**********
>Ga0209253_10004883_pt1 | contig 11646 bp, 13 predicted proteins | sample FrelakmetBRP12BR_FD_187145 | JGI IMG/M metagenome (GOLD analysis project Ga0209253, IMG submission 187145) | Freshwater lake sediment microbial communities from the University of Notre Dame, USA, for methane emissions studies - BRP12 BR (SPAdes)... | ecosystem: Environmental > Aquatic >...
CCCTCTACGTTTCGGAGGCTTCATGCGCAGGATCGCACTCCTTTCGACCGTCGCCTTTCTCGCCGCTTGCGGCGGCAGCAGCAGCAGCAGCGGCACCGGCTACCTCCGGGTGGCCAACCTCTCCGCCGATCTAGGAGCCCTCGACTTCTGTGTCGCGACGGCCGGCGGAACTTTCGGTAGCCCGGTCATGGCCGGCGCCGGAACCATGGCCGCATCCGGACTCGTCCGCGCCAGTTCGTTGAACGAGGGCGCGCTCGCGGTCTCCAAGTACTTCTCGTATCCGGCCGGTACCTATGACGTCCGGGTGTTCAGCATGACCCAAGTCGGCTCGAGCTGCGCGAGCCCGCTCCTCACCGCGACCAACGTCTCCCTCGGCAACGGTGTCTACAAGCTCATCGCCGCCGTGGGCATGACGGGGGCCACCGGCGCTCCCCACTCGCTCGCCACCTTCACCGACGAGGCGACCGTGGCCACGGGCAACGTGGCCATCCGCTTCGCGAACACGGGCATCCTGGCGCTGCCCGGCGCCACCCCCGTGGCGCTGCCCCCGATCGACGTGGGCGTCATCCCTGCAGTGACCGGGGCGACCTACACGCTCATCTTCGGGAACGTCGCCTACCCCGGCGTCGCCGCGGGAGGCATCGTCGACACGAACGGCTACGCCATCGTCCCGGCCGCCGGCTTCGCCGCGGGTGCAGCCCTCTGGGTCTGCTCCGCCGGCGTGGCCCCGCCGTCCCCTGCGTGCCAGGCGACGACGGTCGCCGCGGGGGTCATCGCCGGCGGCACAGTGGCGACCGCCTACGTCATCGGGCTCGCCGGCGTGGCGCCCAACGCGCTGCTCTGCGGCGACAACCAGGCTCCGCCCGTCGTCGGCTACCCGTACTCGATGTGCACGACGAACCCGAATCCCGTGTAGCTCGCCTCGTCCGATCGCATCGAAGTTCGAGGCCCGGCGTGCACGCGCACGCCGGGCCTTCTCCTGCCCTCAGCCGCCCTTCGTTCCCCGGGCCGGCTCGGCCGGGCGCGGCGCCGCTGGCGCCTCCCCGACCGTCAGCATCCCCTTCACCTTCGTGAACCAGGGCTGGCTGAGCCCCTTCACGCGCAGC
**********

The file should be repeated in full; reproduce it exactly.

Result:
>Ga0209253_10004883_pt1 | contig 11646 bp, 13 predicted proteins | sample FrelakmetBRP12BR_FD_187145 | JGI IMG/M metagenome (GOLD analysis project Ga0209253, IMG submission 187145) | Freshwater lake sediment microbial communities from the University of Notre Dame, USA, for methane emissions studies - BRP12 BR (SPAdes)... | ecosystem: Environmental > Aquatic >...
CCCTCTACGTTTCGGAGGCTTCATGCGCAGGATCGCACTCCTTTCGACCGTCGCCTTTCTCGCCGCTTGCGGCGGCAGCAGCAGCAGCAGCGGCACCGGCTACCTCCGGGTGGCCAACCTCTCCGCCGATCTAGGAGCCCTCGACTTCTGTGTCGCGACGGCCGGCGGAACTTTCGGTAGCCCGGTCATGGCCGGCGCCGGAACCATGGCCGCATCCGGACTCGTCCGCGCCAGTTCGTTGAACGAGGGCGCGCTCGCGGTCTCCAAGTACTTCTCGTATCCGGCCGGTACCTATGACGTCCGGGTGTTCAGCATGACCCAAGTCGGCTCGAGCTGCGCGAGCCCGCTCCTCACCGCGACCAACGTCTCCCTCGGCAACGGTGTCTACAAGCTCATCGCCGCCGTGGGCATGACGGGGGCCACCGGCGCTCCCCACTCGCTCGCCACCTTCACCGACGAGGCGACCGTGGCCACGGGCAACGTGGCCATCCGCTTCGCGAACACGGGCATCCTGGCGCTGCCCGGCGCCACCCCCGTGGCGCTGCCCCCGATCGACGTGGGCGTCATCCCTGCAGTGACCGGGGCGACCTACACGCTCATCTTCGGGAACGTCGCCTACCCCGGCGTCGCCGCGGGAGGCATCGTCGACACGAACGGCTACGCCATCGTCCCGGCCGCCGGCTTCGCCGCGGGTGCAGCCCTCTGGGTCTGCTCCGCCGGCGTGGCCCCGCCGTCCCCTGCGTGCCAGGCGACGACGGTCGCCGCGGGGGTCATCGCCGGCGGCACAGTGGCGACCGCCTACGTCATCGGGCTCGCCGGCGTGGCGCCCAACGCGCTGCTCTGCGGCGACAACCAGGCTCCGCCCGTCGTCGGCTACCCGTACTCGATGTGCACGACGAACCCGAATCCCGTGTAGCTCGCCTCGTCCGATCGCATCGAAGTTCGAGGCCCGGCGTGCACGCGCACGCCGGGCCTTCTCCTGCCCTCAGCCGCCCTTCGTTCCCCGGGCCGGCTCGGCCGGGCGCGGCGCCGCTGGCGCCTCCCCGACCGTCAGCATCCCCTTCACCTTCGTGAACCAGGGCTGGCTGAGCCCCTTCACGCGCAGC